Sports

A-pickling they will go

 

When it comes to pickleball in Sequim, there are only two rules, says player Dave Herndon: “Have fun and get the ball over the net, in that order.”

There’s more to the logistics, but that attitude seems to fit most of the Sequim Picklers, an inclusive group of pickleball players. Players describe the sport as a cross between pingpong and tennis. It was founded in 1965 on Bainbridge Island by U.S. Rep. Joel Pritchard and friends. The game uses a tennis-sized net on a badminton-sized court with a smaller wiffle ball and paddles. Players go to 11 points with only the serving team allowed to score. 

Driving by Sequim Community School, you might have seen the Picklers’ growing group of 50 members playing 9 a.m.-noon, Tuesdays, Thursdays and Saturdays in the rain or snow or worse. Some say that if there’s ice on the ground, they’ll wait for it to thaw and squeegee it off and play on. 

“You become addicted to it,” said newcomer Patt Richardson.

She plays almost seven days a week but she’s not alone. One of the Sequim Picklers’ founders, Kathy Mahnerd, said some of the group love the sport so much they painted lines in their driveways to play even more. 

The love for pickleball is deep in Sequim and started about four years ago with Mahnerd, Diana Herndon, Jan Tatom and Nancy Spence before quickly growing from once a week to more often. With permission of the Sequim School District, they’ve used the west side of the community school’s playground and have up to five courts and 20 players going at a time. 

Winners stay on the same court after a match but players switch partners each time, which can add a new dynamic to games with up to 10 or more people waiting to play next. 

Tatom said any age and level of ability can play so long as there’s no swearing or loss of temper.

“This is a fun place to be,” she said. 

In the winter, the club moves inside to the Sequim Boys & Girls Club on Saturdays or Sundays and hosts an annual tournament to benefit the club. 

The picklers’ $15 annual dues help pay for nets and balls. They try to be good stewards, too, by weeding and maintaining the courts and the area nearby. 

Diana Herndon said the sport is relatively inexpensive to play — newbies just need a paddle to start. Many members have extra paddles and are willing to share so you can get a feel for the right paddle for you, too.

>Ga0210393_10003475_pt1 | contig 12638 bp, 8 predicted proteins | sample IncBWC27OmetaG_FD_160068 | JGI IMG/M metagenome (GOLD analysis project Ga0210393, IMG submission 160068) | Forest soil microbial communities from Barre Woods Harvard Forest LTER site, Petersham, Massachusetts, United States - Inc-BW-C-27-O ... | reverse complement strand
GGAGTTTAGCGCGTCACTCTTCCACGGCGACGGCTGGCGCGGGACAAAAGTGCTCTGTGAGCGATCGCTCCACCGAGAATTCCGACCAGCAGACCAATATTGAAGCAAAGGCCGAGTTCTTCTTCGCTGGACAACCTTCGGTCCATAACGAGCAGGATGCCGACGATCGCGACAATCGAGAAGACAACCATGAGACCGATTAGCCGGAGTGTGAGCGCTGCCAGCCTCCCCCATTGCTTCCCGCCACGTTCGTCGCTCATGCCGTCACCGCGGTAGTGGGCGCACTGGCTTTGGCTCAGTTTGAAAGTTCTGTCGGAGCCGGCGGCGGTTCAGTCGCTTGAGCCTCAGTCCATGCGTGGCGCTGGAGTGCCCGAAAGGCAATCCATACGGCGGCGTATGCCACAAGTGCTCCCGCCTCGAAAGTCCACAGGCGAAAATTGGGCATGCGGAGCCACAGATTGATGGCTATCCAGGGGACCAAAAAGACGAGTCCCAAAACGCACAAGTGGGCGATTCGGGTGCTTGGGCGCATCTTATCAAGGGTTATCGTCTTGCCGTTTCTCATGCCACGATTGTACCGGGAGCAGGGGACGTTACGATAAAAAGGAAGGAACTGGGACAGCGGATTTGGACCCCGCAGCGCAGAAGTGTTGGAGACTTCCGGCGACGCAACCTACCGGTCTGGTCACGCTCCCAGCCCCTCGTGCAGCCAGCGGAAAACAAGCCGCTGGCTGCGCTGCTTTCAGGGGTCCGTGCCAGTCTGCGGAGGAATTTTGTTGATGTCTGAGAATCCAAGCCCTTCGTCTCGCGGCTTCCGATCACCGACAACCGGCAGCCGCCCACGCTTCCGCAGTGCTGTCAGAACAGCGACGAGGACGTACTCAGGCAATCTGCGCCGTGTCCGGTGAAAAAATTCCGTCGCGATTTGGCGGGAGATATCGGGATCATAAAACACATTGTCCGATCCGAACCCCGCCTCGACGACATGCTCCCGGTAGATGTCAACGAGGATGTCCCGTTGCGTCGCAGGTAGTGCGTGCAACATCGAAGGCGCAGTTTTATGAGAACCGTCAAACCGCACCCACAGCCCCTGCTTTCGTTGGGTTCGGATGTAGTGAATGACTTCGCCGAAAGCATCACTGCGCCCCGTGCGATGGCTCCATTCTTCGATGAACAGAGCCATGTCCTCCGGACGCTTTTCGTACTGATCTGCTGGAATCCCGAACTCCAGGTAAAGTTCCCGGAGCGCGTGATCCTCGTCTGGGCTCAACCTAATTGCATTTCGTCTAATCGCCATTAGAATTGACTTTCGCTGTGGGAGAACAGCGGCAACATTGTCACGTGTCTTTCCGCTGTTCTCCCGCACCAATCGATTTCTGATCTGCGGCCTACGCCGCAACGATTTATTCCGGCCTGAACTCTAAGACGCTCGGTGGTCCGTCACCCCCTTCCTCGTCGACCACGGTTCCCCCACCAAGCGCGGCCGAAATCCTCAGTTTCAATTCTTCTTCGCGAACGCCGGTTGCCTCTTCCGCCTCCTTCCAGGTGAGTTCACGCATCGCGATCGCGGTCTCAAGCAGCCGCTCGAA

Pickleball players speak up

As Sequim’s pickleball numbers grow, so do the nation’s. The USA Pickleball Association says it is the fastest-growing game in the U.S. Local players said some clubs in California and Florida host more than 1,000 members. 

Katinka Nanna, another newcomer to the sport, said there is a slight learning curve but there are plenty of good teachers in Sequim. 

“The more you play against better players, the better you become,” she said. “Each time I play, I feel more confident.” 

Richardson agrees about the learning curve. 

“People who have it done it a long time make it look easy with backhands and dinks (soft hits) over the net,” she said. “At first I tended to hit it too hard or miss totally but everyone you play with makes you feel good.”

While Sequim’s members are mostly retired or of retirement age, the level of competition doesn’t waver. 

Nanna said she’s amazed at the amount of people in their 50s through 70s playing.

“It’s a great activity to keep you agile and another great way to keep up your hand and eye coordination,” she said.

To gauge her level of activity, Mahnerd wears a pedometer while playing to see how many steps she takes. It goes upward of 7,500 steps per session. 

Herndon is trying to cross the generation gap and promote the sport to her grandsons. 

“It’s a game Grandpa and Grandma can play with them and be competitive against them and win,” she said.

There isn’t a battle of the sexes going on, either. 

Jack O’Brien, a player from Port Angeles, said it’s the one sport he’s played where the men can’t overpower the women. 

Typically, Sequim Picklers stick to doubles matches. 

Dave Herndon said singles is harder on the body but playing doubles allows more people to play. 

“Unlike tennis, it’s a paddle sport people with bad knees and elbows can play,” he said. 

Get in a pickle

The Sequim Picklers are part of USAPA and it’s not uncommon for travelers to look up the group and join in. On Aug. 24, the group hosts a clinic — details to come.

 

Pickleball is played at SARC and Sunland in Sequim and at the Elks Park, Jefferson Elementary School, Port Angeles Senior Center, Vern Burton Recreation Center and the YMCA in Port Angeles. 

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